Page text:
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In the meantime, she had fed the kids and they were still playing happily eight hours after meeting in the park. When we arrived back at Molly’s house, her husband Eric, who is a foot surgeon, told us Avi had an ingrown toenail. So before we left Seattle, he took Chuck and Avi to his office and removed the ingrown nail. Oh yes he did.

And finally, finally, we left Seattle shortly after 10 PM to start our two hour drive home.

I can tell you this, never, ever will a resident  touch Apollo’s g-tube again. I realize doctors need to learn, but they have learned enough on Apollo. To clarify what happened: the resident accidentally removed all of the water from the balloon in his mic-key causing it to fall out at some point. Chuck and I both questioned the resident about whether or not it would be okay, and were assured it would be fine. Only it wasn’t. And his mistake caused Apollo more suffering and gave him another horrible experience at the hospital and more trauma to his tube.

 

Pop Arty Beads and Viruses

pop arty beadsThe other day Apollo was sitting next to me on the couch playing with this cool set of Pop Arty Beads we have. Then he held this up and said,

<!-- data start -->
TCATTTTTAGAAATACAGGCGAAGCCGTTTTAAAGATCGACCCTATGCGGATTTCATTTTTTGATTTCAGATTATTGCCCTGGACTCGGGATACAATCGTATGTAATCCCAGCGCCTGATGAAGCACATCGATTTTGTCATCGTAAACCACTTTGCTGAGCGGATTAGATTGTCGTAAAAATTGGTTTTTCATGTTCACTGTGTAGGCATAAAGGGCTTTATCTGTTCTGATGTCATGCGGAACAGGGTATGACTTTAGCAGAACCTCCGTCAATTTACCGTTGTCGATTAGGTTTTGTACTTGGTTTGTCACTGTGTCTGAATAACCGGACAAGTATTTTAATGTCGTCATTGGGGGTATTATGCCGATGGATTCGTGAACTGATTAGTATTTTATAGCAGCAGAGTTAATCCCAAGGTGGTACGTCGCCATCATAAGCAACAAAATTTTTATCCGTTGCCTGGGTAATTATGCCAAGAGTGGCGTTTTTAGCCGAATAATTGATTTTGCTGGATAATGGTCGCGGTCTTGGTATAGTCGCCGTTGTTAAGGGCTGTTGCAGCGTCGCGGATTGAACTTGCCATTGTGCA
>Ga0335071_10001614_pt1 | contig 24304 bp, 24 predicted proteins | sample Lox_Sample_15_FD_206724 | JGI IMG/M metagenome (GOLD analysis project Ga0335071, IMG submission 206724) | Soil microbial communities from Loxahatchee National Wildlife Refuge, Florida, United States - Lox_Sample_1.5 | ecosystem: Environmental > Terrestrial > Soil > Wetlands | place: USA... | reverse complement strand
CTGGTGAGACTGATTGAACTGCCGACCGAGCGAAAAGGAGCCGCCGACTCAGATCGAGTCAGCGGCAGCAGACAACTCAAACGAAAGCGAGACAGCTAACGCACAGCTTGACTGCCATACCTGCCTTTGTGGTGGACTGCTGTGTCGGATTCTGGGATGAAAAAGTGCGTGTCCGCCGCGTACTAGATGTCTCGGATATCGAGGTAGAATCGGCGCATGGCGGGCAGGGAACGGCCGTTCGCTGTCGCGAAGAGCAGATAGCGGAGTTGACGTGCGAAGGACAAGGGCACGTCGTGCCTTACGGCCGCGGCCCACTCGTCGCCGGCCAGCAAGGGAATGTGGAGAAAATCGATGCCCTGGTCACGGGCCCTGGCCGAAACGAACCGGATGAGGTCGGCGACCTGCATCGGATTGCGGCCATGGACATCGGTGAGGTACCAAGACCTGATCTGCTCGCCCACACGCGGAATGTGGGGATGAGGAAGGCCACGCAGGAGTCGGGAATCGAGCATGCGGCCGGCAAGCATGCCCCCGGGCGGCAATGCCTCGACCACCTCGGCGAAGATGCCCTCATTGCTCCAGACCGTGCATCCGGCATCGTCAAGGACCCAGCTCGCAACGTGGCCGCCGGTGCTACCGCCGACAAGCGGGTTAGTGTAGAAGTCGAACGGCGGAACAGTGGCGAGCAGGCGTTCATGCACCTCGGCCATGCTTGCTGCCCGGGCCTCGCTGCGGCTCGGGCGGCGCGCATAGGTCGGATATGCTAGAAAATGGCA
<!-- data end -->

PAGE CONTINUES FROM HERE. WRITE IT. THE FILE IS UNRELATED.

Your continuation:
Look, Mom, this is a virus. It attacks your heart and makes you very sick!”pop-arty beads

Oh, wow...” I said. I hope there is medicine to make you better.”

He then held up another creation and said, “Nope. But this is the antibody!

Um, yeah, I was a bit taken aback. First of all, that he would talk about a virus attacking your heart. And even more so that the creation actually looked like a virus…and even more so by the fact that he used the word “antibody”.

When I thought about it, I realized he has learned all about viruses and antibodies from our Max Axiom books. This books are awesome for homeschooling (or learning in general) but annoying as heck to read aloud (they are written in a graphic novel style)….it’s nice to know he is actually listening and learning when I read them.pop-arty beadsI bought these Pop Arty Beads at a consignment store recently (but Amazon sells them; feel free to use my affiliate link). My kids love building necklaces and bracelets…but most of all different viruses…what can I say? They are homeschooled. These are portable and great for keeping Apollo occupied. They do have small parts, so aren’t recommended for kids under age three, but I love that they can build and rebuilt and that we don’t have to keep 482 necklaces around the house.

These will definitely be in my Keep the Preschooler Occupied arsenal for homeschooling this far. What are your favorite activities for keeping your little ones busy?